Poster Presentation Australian Diabetes Society and the Australian Diabetes Educators Association Annual Scientific Meeting 2014

Type 2 diabetes is not always what is seems – a case of MODY-2 diabetes (#288)

Julia E Shrosbree 1 , Jerry R Greenfield 1 , Glynis P Ross 2
  1. Department of Endocrinology and Diabetes , St Vincent's Hospital, Sydney , NSW, Australia
  2. Department of Endocrinology , Royal Prince Alfred Hospital , Sydney , NSW , Australia

We report a 69 year old female diagnosed, age 33 years, with type 2 diabetes following delivery of a macrosomic baby.  Whilst initially managed by diet alone, she was subsequently prescribed anti-diabetic therapy (metformin, gliclazide and pioglitazone). She has no microvascular or macrovascular complications, a normal BMI and a persistently stable, but suboptimal HbA1c of 6.9 - 7.6%. She has a strong family history of diabetes with both parents and 4/6 siblings affected. She had 5 daughters, the eldest of whom was diagnosed with gestational diabetes aged 28 years. The youngest two daughters were diagnosed with type 2 diabetes (ages 29 and 30 years).  Her fourth daughter’s diabetes was usually metformin treated, but she required insulin in her two pregnancies. Screening tests for latent autoimmune diabetes of adults (LADA) were negative. Her original OGTT demonstrated a low increment with mild fasting hyperglycaemia (7.1 mmol/L) and 8.8mmol/L at 2hr. Due to this and the strong family history, she underwent genetic testing in pregnancy for maturity-onset diabetes of the young (MODY). This demonstrated a heterozygous GCK (glucokinase) gene mutation (c.1019+1G>A).  Cascade testing of her youngest sister and the index patient (their mother) demonstrated the same mutation, confirming the diagnosis of MODY-2, subtype glucokinase not type 2 diabetes.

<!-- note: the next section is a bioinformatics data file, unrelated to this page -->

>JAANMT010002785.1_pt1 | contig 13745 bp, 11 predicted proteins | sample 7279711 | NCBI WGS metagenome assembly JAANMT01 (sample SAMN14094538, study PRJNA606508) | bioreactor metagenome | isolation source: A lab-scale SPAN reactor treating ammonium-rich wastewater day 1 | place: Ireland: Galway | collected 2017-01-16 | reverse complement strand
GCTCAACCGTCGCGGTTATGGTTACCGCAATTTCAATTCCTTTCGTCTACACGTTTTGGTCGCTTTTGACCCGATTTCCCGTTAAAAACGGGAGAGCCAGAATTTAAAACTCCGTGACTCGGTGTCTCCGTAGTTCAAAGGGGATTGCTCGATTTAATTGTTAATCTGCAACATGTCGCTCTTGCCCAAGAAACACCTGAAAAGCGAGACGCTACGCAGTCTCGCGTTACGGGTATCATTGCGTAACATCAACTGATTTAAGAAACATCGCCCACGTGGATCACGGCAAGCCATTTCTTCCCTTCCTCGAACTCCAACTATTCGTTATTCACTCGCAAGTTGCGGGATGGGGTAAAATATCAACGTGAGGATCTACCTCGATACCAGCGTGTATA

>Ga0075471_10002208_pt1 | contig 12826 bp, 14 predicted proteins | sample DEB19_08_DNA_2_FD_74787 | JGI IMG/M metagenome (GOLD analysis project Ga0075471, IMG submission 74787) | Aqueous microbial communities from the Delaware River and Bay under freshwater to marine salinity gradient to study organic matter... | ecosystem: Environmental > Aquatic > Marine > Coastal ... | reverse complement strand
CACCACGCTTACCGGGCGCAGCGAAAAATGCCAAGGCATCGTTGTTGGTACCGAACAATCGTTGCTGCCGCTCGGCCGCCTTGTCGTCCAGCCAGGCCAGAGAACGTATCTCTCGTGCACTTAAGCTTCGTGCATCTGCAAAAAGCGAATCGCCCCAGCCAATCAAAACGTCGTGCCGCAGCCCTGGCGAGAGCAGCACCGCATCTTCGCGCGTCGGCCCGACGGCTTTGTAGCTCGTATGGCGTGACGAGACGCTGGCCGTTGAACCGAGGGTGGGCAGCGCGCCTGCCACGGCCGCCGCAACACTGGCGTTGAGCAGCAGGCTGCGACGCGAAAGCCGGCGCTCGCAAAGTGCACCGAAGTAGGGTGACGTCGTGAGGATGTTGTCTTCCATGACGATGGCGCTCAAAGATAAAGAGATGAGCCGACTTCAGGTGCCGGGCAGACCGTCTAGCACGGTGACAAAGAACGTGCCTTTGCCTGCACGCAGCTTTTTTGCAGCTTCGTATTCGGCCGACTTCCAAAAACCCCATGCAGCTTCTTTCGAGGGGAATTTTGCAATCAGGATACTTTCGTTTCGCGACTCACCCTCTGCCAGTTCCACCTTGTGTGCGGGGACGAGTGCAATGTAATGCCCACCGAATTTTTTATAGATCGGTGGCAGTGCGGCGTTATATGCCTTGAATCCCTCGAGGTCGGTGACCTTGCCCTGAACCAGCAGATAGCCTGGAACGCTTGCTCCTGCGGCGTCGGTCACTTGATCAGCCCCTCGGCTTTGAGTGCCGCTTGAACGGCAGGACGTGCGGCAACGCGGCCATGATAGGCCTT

MODY-2 results in insensitivity of the beta cell to plasma glucose resulting in a mild defect in insulin secretion and a higher glycaemic ‘set-point’.  This leads to lifelong, mild and stable hyperglycaemia with minimal risk for complications and generally no requirement for pharmacotherapy.  Therefore, the index patient was able to reduce her oral anti-diabetic agents without deterioration in her blood glucose levels.  This change in treatment resulted in significant cost savings for the patient and protection from unnecessary treatment-related adverse events (hypoglycaemia, weight gain). 

The diagnosis also has significant implications for her daughters’ management including management throughout pregnancy.